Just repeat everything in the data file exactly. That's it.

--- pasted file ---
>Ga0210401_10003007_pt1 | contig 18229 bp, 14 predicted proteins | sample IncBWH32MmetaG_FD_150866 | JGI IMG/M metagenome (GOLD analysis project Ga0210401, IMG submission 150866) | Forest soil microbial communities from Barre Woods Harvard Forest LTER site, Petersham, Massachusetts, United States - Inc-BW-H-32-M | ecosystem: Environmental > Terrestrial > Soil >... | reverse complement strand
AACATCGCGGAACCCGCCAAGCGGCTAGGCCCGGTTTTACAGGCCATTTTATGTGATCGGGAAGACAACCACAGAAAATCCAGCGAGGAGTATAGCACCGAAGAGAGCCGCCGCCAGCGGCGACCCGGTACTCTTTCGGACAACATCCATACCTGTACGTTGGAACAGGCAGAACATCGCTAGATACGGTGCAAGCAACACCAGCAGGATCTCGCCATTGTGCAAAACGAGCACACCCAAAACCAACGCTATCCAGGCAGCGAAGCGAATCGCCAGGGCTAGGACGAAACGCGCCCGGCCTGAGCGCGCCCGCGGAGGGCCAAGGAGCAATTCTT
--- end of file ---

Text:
>Ga0210401_10003007_pt1 | contig 18229 bp, 14 predicted proteins | sample IncBWH32MmetaG_FD_150866 | JGI IMG/M metagenome (GOLD analysis project Ga0210401, IMG submission 150866) | Forest soil microbial communities from Barre Woods Harvard Forest LTER site, Petersham, Massachusetts, United States - Inc-BW-H-32-M | ecosystem: Environmental > Terrestrial > Soil >... | reverse complement strand
AACATCGCGGAACCCGCCAAGCGGCTAGGCCCGGTTTTACAGGCCATTTTATGTGATCGGGAAGACAACCACAGAAAATCCAGCGAGGAGTATAGCACCGAAGAGAGCCGCCGCCAGCGGCGACCCGGTACTCTTTCGGACAACATCCATACCTGTACGTTGGAACAGGCAGAACATCGCTAGATACGGTGCAAGCAACACCAGCAGGATCTCGCCATTGTGCAAAACGAGCACACCCAAAACCAACGCTATCCAGGCAGCGAAGCGAATCGCCAGGGCTAGGACGAAACGCGCCCGGCCTGAGCGCGCCCGCGGAGGGCCAAGGAGCAATTCTT